Every morning when she awoke, she looked out from the window of the loft. Nothing was to be seen but the white surface of the snow stretching away into the forest. One day the sun shone down warmly on the snow and melted its surface, and the next morning there was a crust which would bear her weight. She stepped out upon it and looked around her. She would then have walked eight miles to the settlement but she was worn out with anxiety and watching, and was weak from want of food. As she gazed wistfully toward the east, her ears caught the sound of a crashing among the boughs of the forest. She looked toward the spot from which it came and saw a dark object floundering in the snow. Looking more closely she saw it was a moose, with its horns entangled in the branches of a hemlock and buried to its flanks in the snow.

Hastening back to the cabin she seized her husband's gun, and loading it with buckshot, hurried out and killed the monstrous brute. Skilled in woodcraft, like most pioneer women, she skinned the animal and cutting it up bore the pieces to the cabin. Her first thought then was of her children, and after she had given them a hearty meal of the tender moose-flesh she partook of it herself, and then, refreshed and strengthened, she took the axe and cut a fresh supply of fuel. During the day a party came out from the settlement and supplied the wants of the stricken household. The body of the dead husband was borne to the settlement and laid in the graveyard beneath the snow.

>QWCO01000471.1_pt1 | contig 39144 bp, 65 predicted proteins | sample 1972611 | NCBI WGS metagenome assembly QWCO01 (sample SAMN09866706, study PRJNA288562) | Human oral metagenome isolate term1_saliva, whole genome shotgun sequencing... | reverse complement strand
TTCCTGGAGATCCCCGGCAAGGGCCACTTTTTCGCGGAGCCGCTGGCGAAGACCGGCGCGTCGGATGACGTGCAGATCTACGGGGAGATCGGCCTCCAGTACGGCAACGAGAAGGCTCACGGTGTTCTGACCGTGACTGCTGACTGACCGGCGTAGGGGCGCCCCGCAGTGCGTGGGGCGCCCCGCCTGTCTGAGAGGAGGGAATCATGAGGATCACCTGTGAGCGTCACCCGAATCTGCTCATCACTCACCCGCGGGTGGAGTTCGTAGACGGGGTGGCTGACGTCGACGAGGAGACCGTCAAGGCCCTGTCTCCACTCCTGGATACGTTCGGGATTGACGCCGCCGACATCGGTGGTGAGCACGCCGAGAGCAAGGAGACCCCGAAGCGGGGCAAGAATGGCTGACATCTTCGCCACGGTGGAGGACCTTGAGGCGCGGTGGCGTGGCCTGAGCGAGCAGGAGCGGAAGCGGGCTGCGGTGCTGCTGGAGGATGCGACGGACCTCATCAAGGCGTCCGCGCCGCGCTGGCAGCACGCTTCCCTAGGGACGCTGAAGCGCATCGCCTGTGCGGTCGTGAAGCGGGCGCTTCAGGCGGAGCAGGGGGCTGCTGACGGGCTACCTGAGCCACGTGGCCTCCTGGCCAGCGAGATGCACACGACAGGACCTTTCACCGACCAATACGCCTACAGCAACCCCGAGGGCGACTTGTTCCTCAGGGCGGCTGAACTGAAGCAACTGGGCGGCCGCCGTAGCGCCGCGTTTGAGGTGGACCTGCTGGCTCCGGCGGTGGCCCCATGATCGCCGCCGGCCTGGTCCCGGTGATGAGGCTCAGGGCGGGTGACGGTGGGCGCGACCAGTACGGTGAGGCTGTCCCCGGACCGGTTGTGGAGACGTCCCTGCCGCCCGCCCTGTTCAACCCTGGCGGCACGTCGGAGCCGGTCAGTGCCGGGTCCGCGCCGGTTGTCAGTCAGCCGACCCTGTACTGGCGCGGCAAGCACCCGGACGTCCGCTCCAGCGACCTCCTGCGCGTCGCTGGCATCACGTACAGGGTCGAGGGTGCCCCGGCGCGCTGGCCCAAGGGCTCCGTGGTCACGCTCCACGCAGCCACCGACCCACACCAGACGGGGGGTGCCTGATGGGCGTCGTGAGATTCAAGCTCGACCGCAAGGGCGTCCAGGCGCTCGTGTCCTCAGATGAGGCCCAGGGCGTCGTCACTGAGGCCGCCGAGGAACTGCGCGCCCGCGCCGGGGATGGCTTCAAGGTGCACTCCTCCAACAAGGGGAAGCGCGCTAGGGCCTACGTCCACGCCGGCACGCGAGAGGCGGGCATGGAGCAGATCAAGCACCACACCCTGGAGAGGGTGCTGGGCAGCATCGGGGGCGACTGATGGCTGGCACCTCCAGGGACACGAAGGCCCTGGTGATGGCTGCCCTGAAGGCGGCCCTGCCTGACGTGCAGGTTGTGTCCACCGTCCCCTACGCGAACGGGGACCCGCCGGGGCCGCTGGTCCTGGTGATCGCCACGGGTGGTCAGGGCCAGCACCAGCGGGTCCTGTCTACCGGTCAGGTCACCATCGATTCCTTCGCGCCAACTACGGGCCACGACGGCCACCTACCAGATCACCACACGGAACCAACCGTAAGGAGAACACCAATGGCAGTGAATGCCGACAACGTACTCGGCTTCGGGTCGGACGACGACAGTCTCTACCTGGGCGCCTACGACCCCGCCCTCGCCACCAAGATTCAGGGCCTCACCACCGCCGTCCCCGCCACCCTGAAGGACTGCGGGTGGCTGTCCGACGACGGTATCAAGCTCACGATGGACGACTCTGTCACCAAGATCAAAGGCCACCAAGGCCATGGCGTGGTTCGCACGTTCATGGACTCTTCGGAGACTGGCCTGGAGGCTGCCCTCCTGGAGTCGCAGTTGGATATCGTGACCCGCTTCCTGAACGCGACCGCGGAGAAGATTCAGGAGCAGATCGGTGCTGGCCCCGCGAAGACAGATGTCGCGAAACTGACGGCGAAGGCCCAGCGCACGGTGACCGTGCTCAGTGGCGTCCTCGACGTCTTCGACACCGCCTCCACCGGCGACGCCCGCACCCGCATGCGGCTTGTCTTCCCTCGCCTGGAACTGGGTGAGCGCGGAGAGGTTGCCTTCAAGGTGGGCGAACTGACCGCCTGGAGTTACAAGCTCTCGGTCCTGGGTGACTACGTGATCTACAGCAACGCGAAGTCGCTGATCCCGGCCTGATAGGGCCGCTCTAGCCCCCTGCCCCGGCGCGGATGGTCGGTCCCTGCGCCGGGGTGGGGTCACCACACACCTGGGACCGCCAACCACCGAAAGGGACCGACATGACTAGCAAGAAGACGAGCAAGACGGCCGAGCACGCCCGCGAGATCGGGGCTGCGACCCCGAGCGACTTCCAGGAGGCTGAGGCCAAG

Nothing daunted by this terrible experience, this heroic woman kept her frontier cabin and, with friendly aid from the settlers, continued to till her farm. In ten years, when her oldest boy had become a man, he and his brothers tilled two hundred acres of meadow land, most of it redeemed from the wilderness by the skill, strength, and industry of their noble mother. 


When I read of such heroism on the frontier, I am awed. I doubt my own strength, yet I am inspired to stretch beyond my own limitations when I write stories of heroines in my novels. Isn't that what history teaches us to do and partly what fiction is for?

What are some books you've read (or written) lately that feature heroines in the wilderness?


Four Stories of Faith, Hope. . .and Falling in Love

Every Preacher Needs a Wife, Right? Being a preacher in the countryside is not for the faint of heart nor faith. Four inexperienced preachers face a myriad of challenges including those who figure a man of the cloth needs a wife. Can they meet the expectations of "helpful" congregants and be true to their hearts?
Convincing the Circuit Preacher by Carolyn Miller Australia, 1863
Mail Order Minister by Kari Trumbo South Dakota, 1889
The Mountie's Rival by Angela K. Couch Canada, 1907
The Angel and the Sky Pilot by Naomi Musch Minnesota, 1910


  1. I've read stories like this in my research and feel quite lazy

  2. Thank you for posting today. I love books like you describe, and one of my top to-go authors for them is Jane Kirkpatrick! While I can't pinpoint certain titles, she has many with this exact scenario.

  3. Thank you, Naomi, for sharing this. I had never heard about Mrs. Frank Noble, even though her story is part of my home state's history.